Perhaps the greatest of irony of traversing the path of fear is that it has actually created what our political leaders had hoped to avoid when they set out to invade Iraq. While there was no significant terrorist threat emanating from Iraq in 2003, there certainly is now. ISIS – a much more pervasive and menacing force than Al Qaida – grew directly out of the conflict in Iraq. What is more, many counter-terrorist strategies have actually emboldened and empowered extremists, as the number of attacks, both in the region and around the world, have grown steadily.

As we come to terms with the conclusions of the Iraq Inquiry, one of the most important lessons we can take away is the utter futility of trying to defeat acts of terror and violence from a fear-based stance. As Martin Luther King once said: ‘Darkness cannot drive out darkness; only light can do that. Hate cannot drive out hate; only love can do that.’ So if we truly want to undermine acts of violence and terror that offend every precept of our common humanity, we must find a way to restore, and then build upon, the unity, compassion and love we saw and felt in the immediate aftermath of 9/11. However short-lived it may have been, it was a much truer reflection of our nature than the disastrous and fear-inspired conflict that followed thereafter.

Our Common Humanity

Although I don’t remember very much from the years I spent in high school, something I will never forget is learning about the Holocaust. I was fifteen years old at the time and recall being brought to tears during a history lesson as I learned about the slaughter of six million Jews during World War II.

I felt so deeply connected to the events that unfolded in Europe between the years of 1939 and 1945. It was almost as though I was living through this period while simultaneously learning about it for the first time. And even though I knew how things had turned out, I still continued to hope for a different ending to this gruesome chapter in human history. It was a strange sensation. A desperation to stop something that had already happened. Nothing before or since that time has ever haunted me in quite the same way. The thing that distressed me most about the genocide was how the world just stood by and did nothing to stop it. How on earth could people let this happen?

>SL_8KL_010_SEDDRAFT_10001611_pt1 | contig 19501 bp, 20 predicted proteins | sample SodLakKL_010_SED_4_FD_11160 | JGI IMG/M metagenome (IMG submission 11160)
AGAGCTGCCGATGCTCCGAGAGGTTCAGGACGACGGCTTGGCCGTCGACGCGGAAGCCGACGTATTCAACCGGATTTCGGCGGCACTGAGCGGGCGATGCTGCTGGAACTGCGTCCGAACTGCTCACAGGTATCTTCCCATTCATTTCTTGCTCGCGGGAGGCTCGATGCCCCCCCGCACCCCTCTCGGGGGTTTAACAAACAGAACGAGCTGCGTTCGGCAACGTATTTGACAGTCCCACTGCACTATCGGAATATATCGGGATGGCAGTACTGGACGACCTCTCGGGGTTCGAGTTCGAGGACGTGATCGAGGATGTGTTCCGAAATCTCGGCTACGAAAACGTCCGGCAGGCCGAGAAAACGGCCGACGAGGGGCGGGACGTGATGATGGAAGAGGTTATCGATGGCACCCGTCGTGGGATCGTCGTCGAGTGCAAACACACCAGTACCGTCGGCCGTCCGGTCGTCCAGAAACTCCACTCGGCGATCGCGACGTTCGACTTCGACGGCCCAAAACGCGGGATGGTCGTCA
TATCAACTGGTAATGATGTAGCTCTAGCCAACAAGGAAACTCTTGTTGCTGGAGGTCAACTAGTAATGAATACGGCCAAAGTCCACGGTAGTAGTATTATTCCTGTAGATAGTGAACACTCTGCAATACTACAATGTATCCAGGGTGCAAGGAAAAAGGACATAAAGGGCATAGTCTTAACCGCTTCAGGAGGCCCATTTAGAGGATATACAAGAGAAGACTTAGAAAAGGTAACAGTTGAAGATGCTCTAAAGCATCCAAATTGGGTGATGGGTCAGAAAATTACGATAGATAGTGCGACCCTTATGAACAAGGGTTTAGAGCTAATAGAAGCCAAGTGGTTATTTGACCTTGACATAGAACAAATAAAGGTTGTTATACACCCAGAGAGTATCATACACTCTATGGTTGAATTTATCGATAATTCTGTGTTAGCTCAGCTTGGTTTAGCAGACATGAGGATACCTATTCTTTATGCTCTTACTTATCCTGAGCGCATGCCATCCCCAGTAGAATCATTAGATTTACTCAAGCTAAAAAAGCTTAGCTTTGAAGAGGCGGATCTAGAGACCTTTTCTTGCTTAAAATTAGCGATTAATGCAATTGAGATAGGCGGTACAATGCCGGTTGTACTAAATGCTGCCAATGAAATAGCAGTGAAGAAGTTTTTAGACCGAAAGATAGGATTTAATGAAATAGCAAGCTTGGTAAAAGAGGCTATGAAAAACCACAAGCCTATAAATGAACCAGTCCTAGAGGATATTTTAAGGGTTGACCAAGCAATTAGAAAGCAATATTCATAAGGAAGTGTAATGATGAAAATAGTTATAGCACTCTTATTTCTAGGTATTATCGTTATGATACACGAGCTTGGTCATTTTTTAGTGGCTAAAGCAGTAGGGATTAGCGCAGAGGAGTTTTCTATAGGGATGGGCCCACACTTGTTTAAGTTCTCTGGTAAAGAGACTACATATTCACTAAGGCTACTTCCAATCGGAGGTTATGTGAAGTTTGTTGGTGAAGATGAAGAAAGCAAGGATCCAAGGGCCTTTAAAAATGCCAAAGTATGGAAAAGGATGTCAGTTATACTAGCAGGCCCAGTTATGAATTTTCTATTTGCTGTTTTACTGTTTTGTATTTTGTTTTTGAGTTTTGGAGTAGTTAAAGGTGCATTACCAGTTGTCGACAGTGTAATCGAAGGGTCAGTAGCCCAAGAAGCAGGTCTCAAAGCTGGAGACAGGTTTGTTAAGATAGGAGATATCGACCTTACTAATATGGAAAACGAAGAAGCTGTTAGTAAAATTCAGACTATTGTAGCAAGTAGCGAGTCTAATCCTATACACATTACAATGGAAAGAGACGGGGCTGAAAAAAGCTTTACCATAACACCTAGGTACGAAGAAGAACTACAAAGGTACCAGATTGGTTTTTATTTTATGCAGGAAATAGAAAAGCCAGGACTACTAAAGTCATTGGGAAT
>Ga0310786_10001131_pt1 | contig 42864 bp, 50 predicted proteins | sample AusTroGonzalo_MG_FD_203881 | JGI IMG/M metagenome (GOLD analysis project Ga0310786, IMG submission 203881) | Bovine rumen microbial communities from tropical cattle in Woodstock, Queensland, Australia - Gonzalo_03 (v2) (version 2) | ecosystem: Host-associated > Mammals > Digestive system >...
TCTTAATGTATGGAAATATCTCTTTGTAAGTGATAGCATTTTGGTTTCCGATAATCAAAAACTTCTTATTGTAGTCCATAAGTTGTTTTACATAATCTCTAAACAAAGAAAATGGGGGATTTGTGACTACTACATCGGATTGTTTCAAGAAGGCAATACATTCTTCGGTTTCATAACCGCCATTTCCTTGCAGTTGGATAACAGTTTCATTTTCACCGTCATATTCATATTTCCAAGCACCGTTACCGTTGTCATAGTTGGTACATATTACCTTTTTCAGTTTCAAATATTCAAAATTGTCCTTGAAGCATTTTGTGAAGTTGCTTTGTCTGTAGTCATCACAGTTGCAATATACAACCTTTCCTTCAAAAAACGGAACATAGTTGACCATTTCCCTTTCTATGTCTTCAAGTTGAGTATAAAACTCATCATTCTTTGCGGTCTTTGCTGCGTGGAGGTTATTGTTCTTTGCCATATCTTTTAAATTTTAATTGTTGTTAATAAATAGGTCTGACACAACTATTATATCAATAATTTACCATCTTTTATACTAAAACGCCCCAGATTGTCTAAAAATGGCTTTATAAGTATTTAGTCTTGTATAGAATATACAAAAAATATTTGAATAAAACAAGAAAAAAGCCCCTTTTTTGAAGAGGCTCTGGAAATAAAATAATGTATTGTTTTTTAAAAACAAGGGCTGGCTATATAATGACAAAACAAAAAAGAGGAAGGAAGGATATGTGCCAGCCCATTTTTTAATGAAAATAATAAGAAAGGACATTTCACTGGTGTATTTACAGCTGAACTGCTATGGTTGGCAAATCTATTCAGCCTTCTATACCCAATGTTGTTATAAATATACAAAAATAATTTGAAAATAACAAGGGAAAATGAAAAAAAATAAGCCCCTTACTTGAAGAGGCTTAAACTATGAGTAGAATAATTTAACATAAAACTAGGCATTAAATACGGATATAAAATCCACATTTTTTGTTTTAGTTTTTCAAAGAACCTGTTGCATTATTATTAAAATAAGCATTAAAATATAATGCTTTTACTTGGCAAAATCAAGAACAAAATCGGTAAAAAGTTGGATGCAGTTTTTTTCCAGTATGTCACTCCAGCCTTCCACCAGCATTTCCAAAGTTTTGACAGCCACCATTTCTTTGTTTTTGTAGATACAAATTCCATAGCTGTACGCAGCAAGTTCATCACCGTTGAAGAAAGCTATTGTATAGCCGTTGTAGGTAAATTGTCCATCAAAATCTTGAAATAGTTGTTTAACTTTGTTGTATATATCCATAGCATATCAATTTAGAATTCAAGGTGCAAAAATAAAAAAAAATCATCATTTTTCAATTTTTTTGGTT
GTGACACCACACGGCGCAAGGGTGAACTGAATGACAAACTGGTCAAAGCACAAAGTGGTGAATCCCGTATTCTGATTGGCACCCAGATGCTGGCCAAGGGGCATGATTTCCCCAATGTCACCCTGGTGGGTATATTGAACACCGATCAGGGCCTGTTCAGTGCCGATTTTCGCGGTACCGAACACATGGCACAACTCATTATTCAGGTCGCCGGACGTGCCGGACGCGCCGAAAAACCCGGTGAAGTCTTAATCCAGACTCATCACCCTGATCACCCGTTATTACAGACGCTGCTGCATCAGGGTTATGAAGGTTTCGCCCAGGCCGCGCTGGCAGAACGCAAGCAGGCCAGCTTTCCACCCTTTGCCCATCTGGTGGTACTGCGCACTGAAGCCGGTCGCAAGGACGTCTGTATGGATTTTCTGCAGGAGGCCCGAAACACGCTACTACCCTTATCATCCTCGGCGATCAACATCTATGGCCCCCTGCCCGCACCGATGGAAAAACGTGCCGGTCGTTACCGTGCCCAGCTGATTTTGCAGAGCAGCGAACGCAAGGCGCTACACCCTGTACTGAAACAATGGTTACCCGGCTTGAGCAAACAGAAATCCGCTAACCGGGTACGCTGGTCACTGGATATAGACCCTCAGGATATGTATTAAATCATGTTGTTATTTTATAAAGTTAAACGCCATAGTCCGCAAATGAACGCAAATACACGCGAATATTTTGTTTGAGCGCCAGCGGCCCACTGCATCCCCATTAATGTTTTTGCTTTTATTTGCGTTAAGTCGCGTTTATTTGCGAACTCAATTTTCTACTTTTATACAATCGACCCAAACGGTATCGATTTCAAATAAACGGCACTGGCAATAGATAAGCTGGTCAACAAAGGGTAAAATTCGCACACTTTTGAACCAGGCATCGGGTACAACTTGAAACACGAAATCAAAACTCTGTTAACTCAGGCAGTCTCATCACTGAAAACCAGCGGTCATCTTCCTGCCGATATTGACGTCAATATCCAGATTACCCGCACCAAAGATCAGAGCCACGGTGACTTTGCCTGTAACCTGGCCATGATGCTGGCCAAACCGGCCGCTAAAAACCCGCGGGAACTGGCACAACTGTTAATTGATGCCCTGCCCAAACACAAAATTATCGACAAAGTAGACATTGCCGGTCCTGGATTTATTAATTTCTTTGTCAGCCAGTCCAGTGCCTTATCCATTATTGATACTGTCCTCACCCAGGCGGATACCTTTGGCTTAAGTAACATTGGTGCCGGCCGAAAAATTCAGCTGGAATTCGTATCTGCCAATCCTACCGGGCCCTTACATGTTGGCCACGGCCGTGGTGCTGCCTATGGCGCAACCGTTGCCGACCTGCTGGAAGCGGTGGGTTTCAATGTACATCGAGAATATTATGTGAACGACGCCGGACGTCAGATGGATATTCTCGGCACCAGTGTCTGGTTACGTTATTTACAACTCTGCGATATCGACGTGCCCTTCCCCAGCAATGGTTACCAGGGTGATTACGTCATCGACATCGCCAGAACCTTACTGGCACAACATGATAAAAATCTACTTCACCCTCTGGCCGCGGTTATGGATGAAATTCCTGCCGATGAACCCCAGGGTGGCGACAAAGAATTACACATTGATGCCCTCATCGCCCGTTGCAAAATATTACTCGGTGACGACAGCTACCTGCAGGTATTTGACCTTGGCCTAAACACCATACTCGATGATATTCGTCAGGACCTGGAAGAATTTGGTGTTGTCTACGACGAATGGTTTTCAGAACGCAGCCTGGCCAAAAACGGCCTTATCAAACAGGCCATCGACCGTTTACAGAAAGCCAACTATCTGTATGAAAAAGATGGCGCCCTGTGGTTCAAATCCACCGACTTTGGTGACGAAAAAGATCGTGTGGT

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My classmates didn’t appear to be moved as I was and neither was my teacher. For them the Holocaust was a historical fact. But this was much more than a historical fact. It was the gravest display of humanity’s inhumanity, and it would be repeated the year after my history lesson in the small sub-Saharan country of Rwanda.

While the reality that this was still going on in my lifetime troubled me deeply, it also inspired me to do something about it. I knew I couldn’t change the past, but I was determined to find a way to prevent conflicts and atrocities in the future. Three years later I started university and decided to major in International Relations with a focus on diplomacy, security and peace studies. I then went on to obtain a doctorate in International Relations.

Over two decades have passed and the world looks as it did when I first started out on this path. Armed conflicts have persisted around the world and hundreds of thousands of lives have been lost in countless countries, including Afghanistan, Iraq, Libya, Syria, Sri Lanka, Sudan, Central African Republic and the Congo, to name just a few.

Although the world has not changed, the fact is that I’ve changed, to the point that my fifteen-year-old self would hardly recognise the person I’ve become. This reality became painfully evident to me quite recently when one of my students asked me what my views were on the current situation in Syria. In response to this student, I heard myself giving a purely academic account of how the conflict developed, the factors that made it difficult to resolve, followed by a grim prognosis on the unlikelihood of achieving peace.